You might argue that once you’re getting down to this level, people are chasing validation more than fame, but it’s not that different. They’re creating a brand that they hope will get as many people as possible to respond positively to them instead of showing their real life.

Of course, that’s not the only way we change our lives for fame. Those of us who have been around the internet for a while can remember when trolling was considered something unusual done by misanthropes living in their moms’ basements. Today, trolling is commonplace and is done by everyone from the president of the United States on down. Why? Because if you want that fame and attention, one of the best ways to get it is to find a popular post and post something that will irritate most of the people reading it. Then you’ll get lots of hate and aggravate lots of people, but you also may get new followers along with lots of likes and shares.

Not every person chasing that fame is inauthentic, bad or doing something wrong; nor is fame in and of itself a bad thing. But, what is chasing that fame turning us into as a society? What happens when hundreds of millions of people are looking to feel special for a little while as the likes, follows, and shares roll in or alternately, among the more dedicated, looking for a way to get their name in the news?

How many women do you think grew up dreaming of dressing in lingerie and offering lewds on Patreon to entice horny losers to give them money? How many people are wasting their lives on social media? I ask that as I just noticed a reply from someone on Twitter who has done 134K tweets with only 2,868 followers. What could she have done with that time if she had applied it to something meaningful in her life? That applies to what most of us are doing on social media. How much of Twitter is just people being deliberately cruel to other people or saying crazy things to get likes, shares and followers? 25 percent? 40 percent? 50 percent?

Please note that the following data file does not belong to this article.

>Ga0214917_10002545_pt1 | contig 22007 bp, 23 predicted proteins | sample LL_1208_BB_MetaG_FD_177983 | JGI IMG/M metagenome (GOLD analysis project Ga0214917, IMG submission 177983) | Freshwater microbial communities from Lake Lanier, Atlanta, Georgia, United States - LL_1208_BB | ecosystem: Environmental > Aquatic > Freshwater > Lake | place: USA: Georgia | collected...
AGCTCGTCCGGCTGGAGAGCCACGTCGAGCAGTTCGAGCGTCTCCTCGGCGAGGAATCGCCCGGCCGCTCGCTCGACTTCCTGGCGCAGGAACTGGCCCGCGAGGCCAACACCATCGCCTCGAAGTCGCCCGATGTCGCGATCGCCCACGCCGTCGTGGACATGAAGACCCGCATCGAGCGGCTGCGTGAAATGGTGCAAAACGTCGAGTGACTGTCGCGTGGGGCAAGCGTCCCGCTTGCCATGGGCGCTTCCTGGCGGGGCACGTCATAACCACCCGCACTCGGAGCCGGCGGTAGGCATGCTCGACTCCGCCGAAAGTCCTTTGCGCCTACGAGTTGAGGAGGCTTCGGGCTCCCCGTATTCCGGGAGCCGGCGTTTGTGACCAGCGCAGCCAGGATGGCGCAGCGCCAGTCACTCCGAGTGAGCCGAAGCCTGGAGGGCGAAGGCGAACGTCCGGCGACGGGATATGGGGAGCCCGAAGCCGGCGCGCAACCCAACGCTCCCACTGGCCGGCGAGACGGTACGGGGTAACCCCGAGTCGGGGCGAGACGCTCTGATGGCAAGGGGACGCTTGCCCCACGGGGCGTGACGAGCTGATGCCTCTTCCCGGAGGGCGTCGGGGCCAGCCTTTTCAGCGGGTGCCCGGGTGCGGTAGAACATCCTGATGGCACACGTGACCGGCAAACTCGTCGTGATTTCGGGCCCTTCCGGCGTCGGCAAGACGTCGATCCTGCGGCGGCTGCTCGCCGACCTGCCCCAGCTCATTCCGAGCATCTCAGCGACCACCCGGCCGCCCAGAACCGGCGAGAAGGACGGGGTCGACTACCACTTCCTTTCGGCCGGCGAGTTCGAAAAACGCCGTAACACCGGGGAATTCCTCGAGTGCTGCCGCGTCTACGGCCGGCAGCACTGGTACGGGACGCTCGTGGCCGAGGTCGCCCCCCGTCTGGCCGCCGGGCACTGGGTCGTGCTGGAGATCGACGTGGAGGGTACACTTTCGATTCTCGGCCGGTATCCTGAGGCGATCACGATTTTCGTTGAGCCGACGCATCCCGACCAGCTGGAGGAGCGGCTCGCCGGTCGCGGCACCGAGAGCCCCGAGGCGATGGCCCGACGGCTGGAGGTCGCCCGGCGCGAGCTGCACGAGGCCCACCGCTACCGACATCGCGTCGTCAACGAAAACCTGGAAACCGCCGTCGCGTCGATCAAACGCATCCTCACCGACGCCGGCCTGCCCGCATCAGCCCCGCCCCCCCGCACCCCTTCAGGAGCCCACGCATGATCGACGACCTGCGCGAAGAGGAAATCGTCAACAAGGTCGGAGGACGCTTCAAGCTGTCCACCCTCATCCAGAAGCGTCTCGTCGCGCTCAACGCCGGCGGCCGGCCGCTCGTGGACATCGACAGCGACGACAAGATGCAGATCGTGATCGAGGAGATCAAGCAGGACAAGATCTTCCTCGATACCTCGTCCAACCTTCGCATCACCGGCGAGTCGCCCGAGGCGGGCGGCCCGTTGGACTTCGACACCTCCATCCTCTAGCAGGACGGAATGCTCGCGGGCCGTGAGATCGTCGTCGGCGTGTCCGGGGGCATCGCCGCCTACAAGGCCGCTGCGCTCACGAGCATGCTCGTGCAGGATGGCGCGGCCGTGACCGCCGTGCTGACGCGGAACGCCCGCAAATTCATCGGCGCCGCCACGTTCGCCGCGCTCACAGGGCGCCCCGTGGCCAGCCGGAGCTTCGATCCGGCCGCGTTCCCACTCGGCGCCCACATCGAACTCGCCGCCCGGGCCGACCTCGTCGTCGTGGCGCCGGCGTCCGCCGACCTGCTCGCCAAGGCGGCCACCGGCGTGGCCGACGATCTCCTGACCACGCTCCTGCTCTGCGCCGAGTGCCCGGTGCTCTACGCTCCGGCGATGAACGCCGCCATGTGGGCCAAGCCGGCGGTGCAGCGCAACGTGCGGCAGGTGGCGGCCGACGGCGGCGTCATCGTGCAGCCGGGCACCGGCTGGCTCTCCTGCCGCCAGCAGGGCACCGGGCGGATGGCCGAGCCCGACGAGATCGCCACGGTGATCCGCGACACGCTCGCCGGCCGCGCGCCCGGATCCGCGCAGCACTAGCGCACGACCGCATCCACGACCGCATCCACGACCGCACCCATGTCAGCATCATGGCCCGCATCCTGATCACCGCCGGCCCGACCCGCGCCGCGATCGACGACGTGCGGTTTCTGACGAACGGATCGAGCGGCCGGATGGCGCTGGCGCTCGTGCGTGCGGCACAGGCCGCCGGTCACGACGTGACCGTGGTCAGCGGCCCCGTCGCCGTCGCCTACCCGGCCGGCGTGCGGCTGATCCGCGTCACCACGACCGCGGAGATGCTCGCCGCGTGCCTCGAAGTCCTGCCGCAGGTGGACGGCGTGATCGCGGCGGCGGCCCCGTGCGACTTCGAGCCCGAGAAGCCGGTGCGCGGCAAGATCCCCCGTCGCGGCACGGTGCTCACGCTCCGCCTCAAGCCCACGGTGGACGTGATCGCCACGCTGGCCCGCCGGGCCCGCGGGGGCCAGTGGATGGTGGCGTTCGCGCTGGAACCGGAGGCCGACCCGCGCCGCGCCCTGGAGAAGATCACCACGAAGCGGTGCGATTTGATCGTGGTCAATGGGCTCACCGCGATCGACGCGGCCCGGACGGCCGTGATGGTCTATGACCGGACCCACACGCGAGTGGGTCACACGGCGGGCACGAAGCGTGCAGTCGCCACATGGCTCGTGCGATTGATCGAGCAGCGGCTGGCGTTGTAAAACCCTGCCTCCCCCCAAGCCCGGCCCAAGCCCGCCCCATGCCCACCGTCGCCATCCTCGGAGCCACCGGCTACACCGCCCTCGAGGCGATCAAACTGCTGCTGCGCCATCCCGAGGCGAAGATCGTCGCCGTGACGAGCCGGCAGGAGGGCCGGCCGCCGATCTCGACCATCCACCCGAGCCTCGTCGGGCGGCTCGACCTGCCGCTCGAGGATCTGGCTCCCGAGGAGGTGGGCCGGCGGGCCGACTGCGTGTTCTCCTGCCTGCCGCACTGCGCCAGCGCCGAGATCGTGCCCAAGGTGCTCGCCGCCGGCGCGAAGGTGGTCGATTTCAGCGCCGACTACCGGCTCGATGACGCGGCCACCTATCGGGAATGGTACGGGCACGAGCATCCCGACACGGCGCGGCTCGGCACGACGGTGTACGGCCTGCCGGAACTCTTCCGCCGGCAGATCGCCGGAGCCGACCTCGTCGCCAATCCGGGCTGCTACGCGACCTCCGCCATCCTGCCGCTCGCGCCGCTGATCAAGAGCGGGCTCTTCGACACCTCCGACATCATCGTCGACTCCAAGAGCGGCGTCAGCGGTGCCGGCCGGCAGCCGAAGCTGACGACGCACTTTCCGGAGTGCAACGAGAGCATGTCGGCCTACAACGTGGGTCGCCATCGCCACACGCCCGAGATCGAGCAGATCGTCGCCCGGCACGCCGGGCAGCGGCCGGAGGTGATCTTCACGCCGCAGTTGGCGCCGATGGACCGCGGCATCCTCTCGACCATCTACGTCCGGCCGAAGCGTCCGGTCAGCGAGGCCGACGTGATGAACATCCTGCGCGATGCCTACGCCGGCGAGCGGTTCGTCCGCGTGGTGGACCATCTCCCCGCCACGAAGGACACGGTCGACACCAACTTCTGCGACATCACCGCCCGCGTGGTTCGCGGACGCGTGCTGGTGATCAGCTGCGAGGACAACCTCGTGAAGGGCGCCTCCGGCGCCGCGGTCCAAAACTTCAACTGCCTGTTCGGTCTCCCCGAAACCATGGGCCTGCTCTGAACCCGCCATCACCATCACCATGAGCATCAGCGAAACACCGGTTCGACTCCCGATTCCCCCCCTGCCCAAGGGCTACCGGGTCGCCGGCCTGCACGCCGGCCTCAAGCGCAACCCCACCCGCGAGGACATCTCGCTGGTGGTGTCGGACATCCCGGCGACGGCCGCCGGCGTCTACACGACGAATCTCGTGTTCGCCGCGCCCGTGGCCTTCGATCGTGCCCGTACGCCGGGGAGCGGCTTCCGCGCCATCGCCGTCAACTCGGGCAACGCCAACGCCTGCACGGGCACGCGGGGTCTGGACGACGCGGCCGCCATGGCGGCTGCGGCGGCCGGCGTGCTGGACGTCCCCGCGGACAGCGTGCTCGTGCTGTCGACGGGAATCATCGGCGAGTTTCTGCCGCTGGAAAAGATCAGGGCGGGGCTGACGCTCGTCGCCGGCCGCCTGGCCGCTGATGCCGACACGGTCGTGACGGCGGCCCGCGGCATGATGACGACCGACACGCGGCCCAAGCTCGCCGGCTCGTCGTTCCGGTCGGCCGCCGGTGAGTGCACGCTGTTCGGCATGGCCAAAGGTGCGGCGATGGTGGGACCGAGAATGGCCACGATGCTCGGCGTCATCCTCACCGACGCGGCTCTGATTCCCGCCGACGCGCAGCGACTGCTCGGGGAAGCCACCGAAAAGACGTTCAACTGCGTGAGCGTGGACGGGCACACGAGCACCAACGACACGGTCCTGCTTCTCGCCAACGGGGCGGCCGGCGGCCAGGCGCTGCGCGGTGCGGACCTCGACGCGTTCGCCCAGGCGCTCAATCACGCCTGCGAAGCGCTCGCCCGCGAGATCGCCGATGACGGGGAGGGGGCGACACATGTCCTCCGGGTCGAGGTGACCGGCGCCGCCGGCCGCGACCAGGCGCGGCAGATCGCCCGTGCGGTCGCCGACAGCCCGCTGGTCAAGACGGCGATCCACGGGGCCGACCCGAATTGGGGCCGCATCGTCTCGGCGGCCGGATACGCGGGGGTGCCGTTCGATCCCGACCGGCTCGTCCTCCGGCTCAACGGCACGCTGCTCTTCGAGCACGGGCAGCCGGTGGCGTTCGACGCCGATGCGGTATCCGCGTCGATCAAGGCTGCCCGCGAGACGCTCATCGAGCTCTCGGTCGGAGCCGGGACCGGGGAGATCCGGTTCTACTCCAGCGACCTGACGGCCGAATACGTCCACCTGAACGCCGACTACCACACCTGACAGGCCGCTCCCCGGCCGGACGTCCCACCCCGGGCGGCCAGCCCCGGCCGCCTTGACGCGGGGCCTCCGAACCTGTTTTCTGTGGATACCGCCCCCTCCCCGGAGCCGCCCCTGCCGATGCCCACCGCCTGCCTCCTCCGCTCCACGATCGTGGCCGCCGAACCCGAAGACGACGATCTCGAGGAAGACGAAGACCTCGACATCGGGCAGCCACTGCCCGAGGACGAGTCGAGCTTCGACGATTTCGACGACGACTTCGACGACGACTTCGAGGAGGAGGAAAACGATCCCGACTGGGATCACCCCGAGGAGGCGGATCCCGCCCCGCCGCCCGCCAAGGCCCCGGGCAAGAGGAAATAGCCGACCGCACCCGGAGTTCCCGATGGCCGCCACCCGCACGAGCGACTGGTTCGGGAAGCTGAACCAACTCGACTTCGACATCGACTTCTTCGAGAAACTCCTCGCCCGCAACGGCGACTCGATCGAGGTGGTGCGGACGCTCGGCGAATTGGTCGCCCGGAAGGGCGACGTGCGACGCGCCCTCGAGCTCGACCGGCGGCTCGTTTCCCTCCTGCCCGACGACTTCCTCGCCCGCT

Keep reading.

Reading that line about lewd photos offered for money on Patreon, I just noticed that Bridget Phetasy's deleted her Twitter account. (She's still on Patreon, though.) I thought her breast photos were kind of weird, actually, and I certainly didn't think she was conservative, although a lot of folks on Twitter did.

In any case, I've posted 174 thousand tweets on that stupid website, although I'd argue that I've also been able to do "something meaningful" in my life, heh. In 2018, for example, I posted just 1,578 blog posts at American Power (check the sidebar). I spent much more time reading than ever, and I've been more involved as a father and a husband. Besides, as I mentioned the other day, I'm looking to spend less time on the Twitter hate-dump in 2019. All the best people are being deplatformed, and more and more I see people complaining that it's all hate all the time.

So, it's not quantity but quality. Thanks for tuning in folks. I'll still be on Twitter, because I use it as a news feed. But I'm not too worried about "validation," since it's mostly narcissists and haters on the platform nowadays anyway. (There are still some real good people using Twitter, of course, but the cost/benefit analysis is hard to justify anymore, FWIW.)

See Helen Pluckrose, for a case in point: